Helping To End The Stigma Around Mental Health By Talking About It

I’m super lucky. I get to work with many incredibly brave and insightful people. One of them is Chris Heivly who is now working at Techstars with me and a few others on a new set of products around the concept of startup communities.

May is mental health month. Jenny Lawton, Techstars COO, led off Techstars commitment to engaging with the post Let’s End the Stigma Around Mental Health. Her call to action, before she goes on to talk about her experience with mental health issues, follows:

“May is Mental Health Awareness month and Techstars is driving to end the stigma that surrounds mental health. Let’s open up the conversation around it and what it means to our community and industry.” 

Today, Chris went public with his story in the post That Time I Could Not Break My Depression. If you’ve never met Chris, he’s a gregarious, energetic, fully engaged entrepreneur who has had multiple successes. But, he has struggled with depression, as he says in the lead off of his story.

“None of that prior success prepared me for a moment in 2015 where the evil thoughts in my head had overtaken the rational startup brain.”

As I read his story, I was incredibly proud of him for being able to talk about it and provide leadership for others. Then I read Lance Powers (founder at Sigmend – Techstars Class 68) post The Vital Role of Community in Mental Health Support where he talks about his bipolar disorder.

“If you would have told me 10 years ago that I would be writing a post discussing my Bipolar disorder for my friends, coworkers, and entire community to see, I wouldn’t have believed you. Thanks to the hard work of my local community in Boulder and Denver, I am not only comfortable writing this post, I am proud.”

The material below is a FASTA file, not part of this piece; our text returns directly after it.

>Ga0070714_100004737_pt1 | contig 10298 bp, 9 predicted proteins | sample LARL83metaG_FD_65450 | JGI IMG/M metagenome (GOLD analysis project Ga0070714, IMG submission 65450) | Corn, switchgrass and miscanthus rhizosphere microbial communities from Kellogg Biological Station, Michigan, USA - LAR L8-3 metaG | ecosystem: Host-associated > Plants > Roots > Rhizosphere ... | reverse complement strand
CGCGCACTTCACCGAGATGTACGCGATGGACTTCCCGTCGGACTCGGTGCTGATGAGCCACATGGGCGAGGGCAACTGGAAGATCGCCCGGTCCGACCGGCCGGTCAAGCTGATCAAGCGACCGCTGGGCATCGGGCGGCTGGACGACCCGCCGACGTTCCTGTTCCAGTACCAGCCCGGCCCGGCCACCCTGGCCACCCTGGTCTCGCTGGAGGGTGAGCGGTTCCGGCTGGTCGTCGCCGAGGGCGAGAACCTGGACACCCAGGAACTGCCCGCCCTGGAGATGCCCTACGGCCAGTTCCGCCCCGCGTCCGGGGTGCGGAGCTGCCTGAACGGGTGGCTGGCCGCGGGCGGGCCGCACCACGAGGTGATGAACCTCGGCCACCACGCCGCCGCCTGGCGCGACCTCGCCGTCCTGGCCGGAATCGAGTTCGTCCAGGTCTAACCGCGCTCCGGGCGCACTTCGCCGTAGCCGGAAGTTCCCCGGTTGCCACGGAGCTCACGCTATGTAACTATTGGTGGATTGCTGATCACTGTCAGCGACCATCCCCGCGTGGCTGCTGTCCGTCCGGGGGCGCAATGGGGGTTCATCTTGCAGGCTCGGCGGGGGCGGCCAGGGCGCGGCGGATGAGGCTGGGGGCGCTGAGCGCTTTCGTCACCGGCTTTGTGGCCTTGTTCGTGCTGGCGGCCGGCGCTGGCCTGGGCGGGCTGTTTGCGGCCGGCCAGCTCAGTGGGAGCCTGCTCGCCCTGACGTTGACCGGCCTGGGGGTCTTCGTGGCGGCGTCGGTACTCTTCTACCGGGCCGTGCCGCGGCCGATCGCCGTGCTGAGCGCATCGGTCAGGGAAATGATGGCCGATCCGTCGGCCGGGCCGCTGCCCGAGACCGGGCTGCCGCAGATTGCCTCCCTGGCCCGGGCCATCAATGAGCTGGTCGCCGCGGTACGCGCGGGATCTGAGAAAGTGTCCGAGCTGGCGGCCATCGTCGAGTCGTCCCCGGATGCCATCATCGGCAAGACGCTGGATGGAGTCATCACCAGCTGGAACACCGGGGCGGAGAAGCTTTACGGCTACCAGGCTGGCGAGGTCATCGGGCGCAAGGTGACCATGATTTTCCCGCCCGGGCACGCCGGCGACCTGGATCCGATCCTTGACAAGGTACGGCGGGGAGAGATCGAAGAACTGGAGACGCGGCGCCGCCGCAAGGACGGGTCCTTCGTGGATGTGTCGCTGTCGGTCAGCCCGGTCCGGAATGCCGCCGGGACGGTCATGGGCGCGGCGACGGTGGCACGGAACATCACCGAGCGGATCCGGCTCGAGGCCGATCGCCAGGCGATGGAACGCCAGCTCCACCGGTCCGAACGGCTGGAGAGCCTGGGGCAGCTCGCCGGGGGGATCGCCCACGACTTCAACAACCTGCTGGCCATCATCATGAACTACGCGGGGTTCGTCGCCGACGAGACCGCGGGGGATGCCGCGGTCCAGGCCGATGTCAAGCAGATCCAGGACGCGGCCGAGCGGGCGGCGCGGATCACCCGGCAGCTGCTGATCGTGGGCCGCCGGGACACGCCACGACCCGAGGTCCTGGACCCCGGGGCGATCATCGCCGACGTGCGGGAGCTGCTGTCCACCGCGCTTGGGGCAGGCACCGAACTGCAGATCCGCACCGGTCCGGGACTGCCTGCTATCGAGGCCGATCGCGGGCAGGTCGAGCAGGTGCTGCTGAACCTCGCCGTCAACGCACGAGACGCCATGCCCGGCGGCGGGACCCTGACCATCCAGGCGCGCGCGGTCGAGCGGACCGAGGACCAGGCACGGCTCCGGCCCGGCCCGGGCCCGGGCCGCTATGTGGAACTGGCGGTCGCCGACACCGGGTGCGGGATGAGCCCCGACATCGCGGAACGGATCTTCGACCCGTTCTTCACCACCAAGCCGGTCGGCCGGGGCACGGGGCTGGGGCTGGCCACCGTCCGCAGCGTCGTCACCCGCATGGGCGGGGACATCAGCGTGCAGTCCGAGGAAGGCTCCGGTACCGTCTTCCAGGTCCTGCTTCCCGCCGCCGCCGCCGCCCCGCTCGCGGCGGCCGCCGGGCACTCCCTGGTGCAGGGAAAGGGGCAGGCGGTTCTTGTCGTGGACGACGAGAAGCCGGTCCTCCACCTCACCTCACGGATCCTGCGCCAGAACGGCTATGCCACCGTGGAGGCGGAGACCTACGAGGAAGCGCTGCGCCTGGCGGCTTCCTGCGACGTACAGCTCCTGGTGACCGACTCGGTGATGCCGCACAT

Lance has two statements that encapsulate what I believe.

  1. “The problem is less about the disorder and more about the way we handle it.”
  2. “The one thing I know to be absolutely true is that a supportive community is vital to recovery.”

Lance points to Dave Mayer for paving the way for him to speak openly with the Mental Health in the Startup Realm panel Dave led at Boulder Startup Week 2016.

On Saturday, Amy and I participated in the annual BCH Foundation Gala which this year was in support of the BCH Foundation Mental Health Endowment. As part of it, we announced a lead gift for the new BCH Della Cava Family Medical Pavilion which will be used primarily for behavioral and mental health issues.

While more is coming on the work Amy and I are doing with BCH, for now, I’m going to end with the simple statement. I am incredibly appreciative and proud for all the insights, support, and bravery of all my colleagues and friends, around the issues of depression and mental health in general. Thank you.

Also published on Medium.

  • Billy Dalto